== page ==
|School / Program||Minimum Required GRE Score|
|University of Alabama — Art History MA||300|
|UMass Boston — Finance||300|
|Trinity — School Psychology MA||300|
|UC Riverside — Chemical and Environmental Engineering||300|
|USC — East Asian Area Studies MA||297|
|Georgetown — Microbiology and Immunology||300|
|Baylor — Psychology PhD||300|
|School / Program||Minimum Required GRE Score|
|Louisiana State University — Master of Architecture (MArch)||310|
|Michigan State University — Finance MS||310|
|Texas A&M — Curriculum and Instruction in Science Education PhD||305|
|University of Miami — Engineering PhD||305-310|
|University of South Carolina — Geography PhD||305|
|Illinois Institute of Technology — Physics MS||304|
|Temple — Psychology PhD||305|
How Important Is Getting a 300 GRE Score?
Ultimately, how important getting a GRE 300 is depends on where you’re applying.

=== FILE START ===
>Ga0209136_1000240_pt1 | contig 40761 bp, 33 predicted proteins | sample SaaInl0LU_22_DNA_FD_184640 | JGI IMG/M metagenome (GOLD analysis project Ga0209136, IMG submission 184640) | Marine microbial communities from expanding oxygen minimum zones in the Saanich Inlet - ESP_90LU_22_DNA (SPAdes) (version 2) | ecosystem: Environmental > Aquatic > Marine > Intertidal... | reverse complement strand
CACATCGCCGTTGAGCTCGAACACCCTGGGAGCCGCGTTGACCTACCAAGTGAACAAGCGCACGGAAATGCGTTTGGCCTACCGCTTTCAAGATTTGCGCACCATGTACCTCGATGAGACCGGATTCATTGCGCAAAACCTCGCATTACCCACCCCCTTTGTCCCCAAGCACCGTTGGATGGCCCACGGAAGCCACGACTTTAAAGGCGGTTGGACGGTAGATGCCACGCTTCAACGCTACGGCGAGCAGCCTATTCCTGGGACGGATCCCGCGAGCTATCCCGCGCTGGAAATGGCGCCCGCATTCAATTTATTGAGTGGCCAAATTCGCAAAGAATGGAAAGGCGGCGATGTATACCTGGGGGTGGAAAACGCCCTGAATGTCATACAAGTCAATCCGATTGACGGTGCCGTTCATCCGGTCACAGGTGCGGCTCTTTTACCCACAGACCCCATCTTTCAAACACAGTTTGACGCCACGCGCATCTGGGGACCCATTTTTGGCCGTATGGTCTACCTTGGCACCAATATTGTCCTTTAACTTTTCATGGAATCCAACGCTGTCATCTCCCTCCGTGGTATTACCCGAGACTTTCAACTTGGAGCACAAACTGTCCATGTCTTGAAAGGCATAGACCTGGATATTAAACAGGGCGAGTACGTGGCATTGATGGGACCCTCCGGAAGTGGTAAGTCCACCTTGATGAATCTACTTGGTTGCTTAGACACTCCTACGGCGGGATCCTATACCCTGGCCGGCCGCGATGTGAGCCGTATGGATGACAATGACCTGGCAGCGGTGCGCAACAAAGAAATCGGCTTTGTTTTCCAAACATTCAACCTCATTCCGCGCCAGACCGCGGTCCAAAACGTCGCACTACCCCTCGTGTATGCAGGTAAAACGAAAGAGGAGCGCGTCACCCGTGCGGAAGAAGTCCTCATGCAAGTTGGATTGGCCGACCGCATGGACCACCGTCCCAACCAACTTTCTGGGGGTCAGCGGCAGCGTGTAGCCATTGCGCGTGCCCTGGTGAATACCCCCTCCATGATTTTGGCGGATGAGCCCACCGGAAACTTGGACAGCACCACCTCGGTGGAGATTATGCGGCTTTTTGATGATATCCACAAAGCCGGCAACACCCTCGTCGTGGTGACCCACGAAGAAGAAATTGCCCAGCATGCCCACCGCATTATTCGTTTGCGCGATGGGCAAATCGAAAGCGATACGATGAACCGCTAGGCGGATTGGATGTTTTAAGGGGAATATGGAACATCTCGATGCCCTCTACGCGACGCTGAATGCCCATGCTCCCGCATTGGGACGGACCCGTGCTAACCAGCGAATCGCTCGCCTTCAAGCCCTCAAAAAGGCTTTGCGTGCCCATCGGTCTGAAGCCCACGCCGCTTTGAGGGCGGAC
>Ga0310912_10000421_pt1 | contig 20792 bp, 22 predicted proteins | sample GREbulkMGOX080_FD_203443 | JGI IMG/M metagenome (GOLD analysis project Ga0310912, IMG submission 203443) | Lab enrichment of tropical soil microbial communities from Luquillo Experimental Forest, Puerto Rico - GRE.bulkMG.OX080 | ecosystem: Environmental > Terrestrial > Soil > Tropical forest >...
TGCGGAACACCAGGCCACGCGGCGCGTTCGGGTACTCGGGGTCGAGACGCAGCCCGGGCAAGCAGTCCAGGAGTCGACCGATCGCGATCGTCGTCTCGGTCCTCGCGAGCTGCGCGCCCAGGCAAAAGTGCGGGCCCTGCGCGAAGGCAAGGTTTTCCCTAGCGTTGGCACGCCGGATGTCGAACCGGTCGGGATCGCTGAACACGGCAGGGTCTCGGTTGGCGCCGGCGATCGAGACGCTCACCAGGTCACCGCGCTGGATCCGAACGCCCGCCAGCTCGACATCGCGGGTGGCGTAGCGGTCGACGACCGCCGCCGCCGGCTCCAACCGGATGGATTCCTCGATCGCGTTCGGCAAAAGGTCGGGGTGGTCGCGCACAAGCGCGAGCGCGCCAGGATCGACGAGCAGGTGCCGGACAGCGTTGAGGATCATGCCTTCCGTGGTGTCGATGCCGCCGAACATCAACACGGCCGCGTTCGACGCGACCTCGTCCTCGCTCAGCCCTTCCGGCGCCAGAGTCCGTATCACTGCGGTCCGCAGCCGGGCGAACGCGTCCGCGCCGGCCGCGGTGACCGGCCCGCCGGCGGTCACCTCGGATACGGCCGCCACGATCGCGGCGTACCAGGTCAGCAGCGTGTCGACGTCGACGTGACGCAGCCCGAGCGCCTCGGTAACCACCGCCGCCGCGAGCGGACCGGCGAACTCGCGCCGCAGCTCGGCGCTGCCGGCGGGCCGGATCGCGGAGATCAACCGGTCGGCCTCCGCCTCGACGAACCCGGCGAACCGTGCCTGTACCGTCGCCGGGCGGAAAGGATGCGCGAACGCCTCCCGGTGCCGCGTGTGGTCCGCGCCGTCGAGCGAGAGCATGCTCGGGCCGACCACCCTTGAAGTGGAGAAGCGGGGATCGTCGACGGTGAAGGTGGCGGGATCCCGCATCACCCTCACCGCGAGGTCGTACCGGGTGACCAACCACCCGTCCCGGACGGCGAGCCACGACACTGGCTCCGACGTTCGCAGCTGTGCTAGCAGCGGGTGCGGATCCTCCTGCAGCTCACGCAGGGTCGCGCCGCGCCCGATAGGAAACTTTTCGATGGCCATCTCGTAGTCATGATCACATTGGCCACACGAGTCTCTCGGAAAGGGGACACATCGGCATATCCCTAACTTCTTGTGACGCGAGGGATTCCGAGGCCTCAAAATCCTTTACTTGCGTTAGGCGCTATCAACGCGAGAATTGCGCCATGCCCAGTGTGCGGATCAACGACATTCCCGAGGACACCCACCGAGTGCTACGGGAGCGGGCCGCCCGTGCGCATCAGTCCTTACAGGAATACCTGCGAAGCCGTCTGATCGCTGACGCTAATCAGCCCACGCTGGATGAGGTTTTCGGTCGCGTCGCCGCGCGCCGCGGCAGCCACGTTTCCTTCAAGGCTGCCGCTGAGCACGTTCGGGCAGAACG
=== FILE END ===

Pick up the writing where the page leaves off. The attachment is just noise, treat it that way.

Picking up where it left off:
If one of your programs requires a minimum 300 GRE score, getting at least this score will be critical for admission. (In most cases, not getting the minimum score will result in an automatic rejection.) You’ll also need to make sure you’re aiming higher than 300, particularly if your program is quite competitive.
Master’s programs tend to place slightly more emphasis on GRE scores than doctoral programs do. This is most likely due to the fact that PhD programs typically focus more heavily on relevant work or research experience than standardized test scores. Because master’s students often have less experience in their fields than PhD students do, GRE scores tend to play a bigger role in admission.